How To Avoid Crowds At Great Smoky Mountains, Grand Canyon, Rocky Mountain, Zion, and Acadia National Parks
Out of America’s 63 National Parks, these were 5 of the top 10 most visited in 2019. From a little bit of research and lessons in each of these parks along the way, here are my favorite tips for avoiding the masses.
Great Smoky Mountains National Park - 12.5 Million Visitors
The Great Smoky Mountains National Park is an easy park for millions of Americans to visit. Its location brings it within a day’s drive for most living in the eastern US. The park’s accessibility means its the most visited park, more than doubling the attendance of Grand Canyon NP. Is it possible to find solitude in the park? I think it is!
- Cades Cove: One of the most popular drives in the smokies is a one-way loop in Cades Cove. Located in the southwest corner of the NP are old farms made into museums, wildflowers, and one of the best places to see black bears. In the summer, traffic here is jammed up with noisy cars and visitors. Travelers tip, see Cades Cove on a weekday morning by arriving at sunrise. Or come on a Wednesday or Saturday morning between sunrise and 10 AM (May- Sept.) when the route is closed to motorized vehicles! Bike the route, maybe all by yourself!
- Rich Mountain Road: You can also drive the Rich Mountain Road from Cades Cove Area to Townsend. This is a primitive road and the “unimproved road,” signs scare most people away. Enjoy 12 miles of Smokies scenery with only the occasional Mountain Biker joining you. (it really is a primitive road, AWD vehicles recommended).
As with any park, visiting in early May or after Labor Day will reduce crowds, so will visiting the park at dawn and dusk.
Grand Canyon National Park - 6 Million Visitors
Iconic images of the Grand Canyon draw visitors from all over the world. 6 Million a year, and when you visit the South Rim in the summer it sometimes feels like they are all there at the same time! One of the best ways to get some solitude at the Grand Canyon is to hike below the rim. Almost all visitors stay above the rim! You’ll need to plan well and keep safety in mind but it’s worth it. Try the Hermit Trail, a 7 mile jaunt located at the end of Hermit Road.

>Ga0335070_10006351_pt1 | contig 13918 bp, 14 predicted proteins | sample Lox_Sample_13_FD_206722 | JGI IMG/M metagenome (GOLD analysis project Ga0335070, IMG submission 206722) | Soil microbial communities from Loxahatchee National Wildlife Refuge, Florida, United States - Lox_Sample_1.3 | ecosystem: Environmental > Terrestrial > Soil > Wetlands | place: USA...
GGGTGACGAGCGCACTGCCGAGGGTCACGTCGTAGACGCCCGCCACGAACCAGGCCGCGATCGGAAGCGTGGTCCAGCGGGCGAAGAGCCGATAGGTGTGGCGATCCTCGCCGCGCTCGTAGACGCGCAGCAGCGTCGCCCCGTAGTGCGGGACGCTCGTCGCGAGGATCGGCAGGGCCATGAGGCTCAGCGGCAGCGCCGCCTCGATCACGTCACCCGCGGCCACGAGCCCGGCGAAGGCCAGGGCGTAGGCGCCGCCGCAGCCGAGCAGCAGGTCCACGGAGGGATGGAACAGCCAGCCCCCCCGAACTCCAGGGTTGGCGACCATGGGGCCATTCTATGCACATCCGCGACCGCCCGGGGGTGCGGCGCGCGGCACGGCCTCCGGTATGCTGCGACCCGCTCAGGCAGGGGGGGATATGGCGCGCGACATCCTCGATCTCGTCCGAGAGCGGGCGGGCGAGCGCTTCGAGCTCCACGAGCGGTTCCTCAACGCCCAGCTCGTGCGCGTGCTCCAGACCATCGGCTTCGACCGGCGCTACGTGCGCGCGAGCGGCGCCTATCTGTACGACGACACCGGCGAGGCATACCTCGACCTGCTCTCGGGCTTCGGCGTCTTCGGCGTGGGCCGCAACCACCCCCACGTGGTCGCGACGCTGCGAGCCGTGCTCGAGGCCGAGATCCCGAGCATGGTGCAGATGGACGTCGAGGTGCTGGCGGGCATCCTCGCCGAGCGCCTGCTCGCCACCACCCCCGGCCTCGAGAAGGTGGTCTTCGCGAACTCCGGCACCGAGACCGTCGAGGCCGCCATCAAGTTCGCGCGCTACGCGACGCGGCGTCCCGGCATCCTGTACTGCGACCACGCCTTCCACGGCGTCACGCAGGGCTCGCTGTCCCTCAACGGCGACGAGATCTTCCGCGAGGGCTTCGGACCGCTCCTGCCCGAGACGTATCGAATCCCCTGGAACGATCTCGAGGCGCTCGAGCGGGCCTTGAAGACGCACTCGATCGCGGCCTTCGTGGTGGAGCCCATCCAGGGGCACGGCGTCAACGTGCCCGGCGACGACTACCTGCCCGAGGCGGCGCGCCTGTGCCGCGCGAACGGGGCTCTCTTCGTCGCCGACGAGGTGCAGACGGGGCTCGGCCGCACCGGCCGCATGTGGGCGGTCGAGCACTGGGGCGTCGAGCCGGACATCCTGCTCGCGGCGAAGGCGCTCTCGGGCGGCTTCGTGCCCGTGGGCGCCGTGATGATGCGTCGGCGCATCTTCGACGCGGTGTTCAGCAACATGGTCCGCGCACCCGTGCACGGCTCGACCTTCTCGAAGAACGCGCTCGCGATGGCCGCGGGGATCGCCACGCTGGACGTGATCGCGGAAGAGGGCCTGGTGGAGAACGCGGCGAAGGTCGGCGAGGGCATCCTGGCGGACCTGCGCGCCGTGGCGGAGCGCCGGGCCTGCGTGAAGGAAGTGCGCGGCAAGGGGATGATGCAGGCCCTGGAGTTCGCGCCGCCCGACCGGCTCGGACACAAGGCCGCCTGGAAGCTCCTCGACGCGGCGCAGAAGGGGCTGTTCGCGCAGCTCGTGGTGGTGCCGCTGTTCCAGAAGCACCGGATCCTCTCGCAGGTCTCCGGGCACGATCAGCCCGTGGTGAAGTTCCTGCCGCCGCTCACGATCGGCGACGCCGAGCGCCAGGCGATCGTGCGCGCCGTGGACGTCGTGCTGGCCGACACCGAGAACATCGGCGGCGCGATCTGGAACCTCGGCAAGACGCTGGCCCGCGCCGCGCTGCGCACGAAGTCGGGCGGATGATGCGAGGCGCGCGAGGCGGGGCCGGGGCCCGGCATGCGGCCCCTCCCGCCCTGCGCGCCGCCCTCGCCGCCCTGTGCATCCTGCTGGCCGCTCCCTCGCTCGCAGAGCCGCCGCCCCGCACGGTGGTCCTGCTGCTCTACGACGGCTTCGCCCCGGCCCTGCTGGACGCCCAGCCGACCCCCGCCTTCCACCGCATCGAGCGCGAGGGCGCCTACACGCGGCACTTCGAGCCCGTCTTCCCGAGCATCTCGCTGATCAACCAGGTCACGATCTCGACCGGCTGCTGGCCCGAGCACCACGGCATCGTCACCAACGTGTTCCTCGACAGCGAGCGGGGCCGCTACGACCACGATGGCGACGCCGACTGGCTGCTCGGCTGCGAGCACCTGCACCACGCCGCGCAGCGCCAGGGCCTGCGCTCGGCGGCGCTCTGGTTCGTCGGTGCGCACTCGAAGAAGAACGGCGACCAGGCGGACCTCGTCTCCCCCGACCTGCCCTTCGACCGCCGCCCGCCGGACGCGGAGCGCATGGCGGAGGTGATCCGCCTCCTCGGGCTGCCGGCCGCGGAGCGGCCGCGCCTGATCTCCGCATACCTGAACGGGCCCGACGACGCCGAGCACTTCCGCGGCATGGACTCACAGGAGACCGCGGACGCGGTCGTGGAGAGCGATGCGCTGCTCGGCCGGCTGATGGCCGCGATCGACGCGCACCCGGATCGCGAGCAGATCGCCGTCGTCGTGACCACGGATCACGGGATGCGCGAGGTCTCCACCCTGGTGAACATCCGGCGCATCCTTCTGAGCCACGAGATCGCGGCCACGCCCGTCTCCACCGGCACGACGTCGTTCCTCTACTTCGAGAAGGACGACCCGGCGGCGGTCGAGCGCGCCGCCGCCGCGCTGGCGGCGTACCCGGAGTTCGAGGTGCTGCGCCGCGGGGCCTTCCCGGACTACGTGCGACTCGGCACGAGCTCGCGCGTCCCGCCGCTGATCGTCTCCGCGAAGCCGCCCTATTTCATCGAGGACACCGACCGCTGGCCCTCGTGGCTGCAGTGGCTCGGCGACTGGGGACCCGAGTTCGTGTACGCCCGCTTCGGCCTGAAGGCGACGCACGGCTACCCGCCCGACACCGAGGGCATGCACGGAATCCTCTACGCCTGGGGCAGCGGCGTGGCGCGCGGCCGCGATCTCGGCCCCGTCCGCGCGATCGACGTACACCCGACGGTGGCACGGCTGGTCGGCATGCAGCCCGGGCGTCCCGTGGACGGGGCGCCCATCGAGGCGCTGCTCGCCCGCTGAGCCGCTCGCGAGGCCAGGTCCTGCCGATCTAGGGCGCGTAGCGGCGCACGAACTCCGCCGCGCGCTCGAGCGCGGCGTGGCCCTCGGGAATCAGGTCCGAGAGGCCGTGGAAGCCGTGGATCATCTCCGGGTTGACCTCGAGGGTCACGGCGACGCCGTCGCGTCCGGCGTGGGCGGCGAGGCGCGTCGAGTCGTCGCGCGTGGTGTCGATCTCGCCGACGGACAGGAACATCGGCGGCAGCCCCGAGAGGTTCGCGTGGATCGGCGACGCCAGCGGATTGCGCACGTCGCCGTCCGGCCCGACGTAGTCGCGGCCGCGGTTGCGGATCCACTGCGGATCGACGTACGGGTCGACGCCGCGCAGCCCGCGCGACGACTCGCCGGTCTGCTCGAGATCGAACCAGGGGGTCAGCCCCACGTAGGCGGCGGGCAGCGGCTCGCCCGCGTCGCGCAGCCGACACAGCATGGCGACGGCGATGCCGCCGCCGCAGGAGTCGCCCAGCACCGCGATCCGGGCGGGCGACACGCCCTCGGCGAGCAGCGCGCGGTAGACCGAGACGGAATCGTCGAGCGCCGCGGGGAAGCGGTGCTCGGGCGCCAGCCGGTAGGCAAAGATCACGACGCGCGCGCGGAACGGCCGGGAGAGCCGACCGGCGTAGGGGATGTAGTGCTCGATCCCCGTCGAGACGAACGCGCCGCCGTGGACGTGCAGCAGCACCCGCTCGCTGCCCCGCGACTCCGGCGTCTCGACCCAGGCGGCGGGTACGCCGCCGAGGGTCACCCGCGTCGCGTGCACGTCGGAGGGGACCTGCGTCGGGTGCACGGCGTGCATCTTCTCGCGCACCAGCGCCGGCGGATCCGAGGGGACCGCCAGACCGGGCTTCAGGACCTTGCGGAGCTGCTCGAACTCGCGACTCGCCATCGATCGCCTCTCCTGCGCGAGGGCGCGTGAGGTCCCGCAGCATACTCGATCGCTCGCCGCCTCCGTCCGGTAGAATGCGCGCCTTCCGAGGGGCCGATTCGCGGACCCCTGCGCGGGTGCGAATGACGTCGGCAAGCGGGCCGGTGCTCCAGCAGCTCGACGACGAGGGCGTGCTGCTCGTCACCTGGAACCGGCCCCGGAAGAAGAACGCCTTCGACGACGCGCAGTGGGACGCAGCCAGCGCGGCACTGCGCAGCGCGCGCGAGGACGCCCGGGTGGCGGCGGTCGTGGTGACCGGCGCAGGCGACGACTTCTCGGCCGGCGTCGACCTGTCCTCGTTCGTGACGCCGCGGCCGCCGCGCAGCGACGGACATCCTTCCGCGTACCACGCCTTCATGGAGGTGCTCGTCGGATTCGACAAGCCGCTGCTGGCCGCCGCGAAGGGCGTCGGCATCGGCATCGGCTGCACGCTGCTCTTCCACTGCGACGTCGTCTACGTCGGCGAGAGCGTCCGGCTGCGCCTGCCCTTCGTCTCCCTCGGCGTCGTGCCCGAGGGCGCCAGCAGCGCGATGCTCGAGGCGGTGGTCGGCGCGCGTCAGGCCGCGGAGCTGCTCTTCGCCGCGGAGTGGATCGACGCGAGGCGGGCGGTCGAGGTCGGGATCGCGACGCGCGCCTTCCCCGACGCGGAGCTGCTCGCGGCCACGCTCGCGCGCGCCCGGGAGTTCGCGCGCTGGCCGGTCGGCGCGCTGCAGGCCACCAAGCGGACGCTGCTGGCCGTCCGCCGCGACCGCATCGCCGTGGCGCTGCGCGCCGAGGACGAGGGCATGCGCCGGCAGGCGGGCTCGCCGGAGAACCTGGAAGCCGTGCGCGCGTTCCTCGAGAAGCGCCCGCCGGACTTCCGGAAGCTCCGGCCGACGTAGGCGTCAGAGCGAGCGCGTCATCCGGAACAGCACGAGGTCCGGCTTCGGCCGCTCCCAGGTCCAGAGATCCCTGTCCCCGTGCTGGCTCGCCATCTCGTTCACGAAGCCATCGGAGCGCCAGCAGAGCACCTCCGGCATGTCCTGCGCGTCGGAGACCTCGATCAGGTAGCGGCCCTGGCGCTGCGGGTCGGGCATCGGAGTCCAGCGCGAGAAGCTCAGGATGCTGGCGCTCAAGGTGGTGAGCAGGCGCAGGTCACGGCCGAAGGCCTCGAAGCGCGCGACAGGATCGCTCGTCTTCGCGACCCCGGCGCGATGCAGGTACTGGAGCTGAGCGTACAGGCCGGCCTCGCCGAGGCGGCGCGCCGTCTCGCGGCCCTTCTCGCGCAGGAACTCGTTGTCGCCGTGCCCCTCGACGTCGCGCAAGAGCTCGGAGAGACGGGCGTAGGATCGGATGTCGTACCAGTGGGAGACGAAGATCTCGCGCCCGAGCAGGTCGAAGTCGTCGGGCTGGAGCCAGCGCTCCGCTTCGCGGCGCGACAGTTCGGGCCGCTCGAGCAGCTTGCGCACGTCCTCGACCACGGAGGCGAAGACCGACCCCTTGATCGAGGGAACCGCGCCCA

My favorite way to beat the crowds at the South Rim is by, drum roll please, visiting the North Rim instead. Grand Canyon’s North Rim has a higher altitude giving cooler temps and amazing views of the canyon. The North Rim has 90% less people visit it, to me that’s pretty attractive. Be sure to book a cabin at the Grand Canyon lodge over a year ahead of time and while you’re there enjoy these trails…
- Cape Final Trail: A hike through ponderosa pine forests on an easy to traverse abandoned road. A 4 mile trek that avoids the crowds at major viewing areas and gives spectacular views of the canyon from Cape Final.
- Widforss Trail: This is a 10 mile out and back trail that gives you views of the canyon halfway through. A rewarding hike that offers much solitude and beautiful aspen forests.
Rocky Mountain National Park - 4.7 Million Visitors
Rocky Mountain National Park is full of jaw dropping alpine views. Visitors pack the park each year to experience the high country in America’s tallest NP. The Trail Ridge Road, the highest paved road in the US, attracts large crowds and creates long lines jamming up traffic. Everyone should drive this scenic road, but for some much needed one on one time with nature be sure to leave the vehicle behind and hit some hiking trails as well.
- Ute Trail: Descending 5 miles from the Trail Ridge Road (near Forest Canyon Overlook) to Upper Beaver Meadows this trail lets you traverse tundra, enjoy alpine flowers, spot a Yellow-bellied marmot, and brings you solitude among the masses.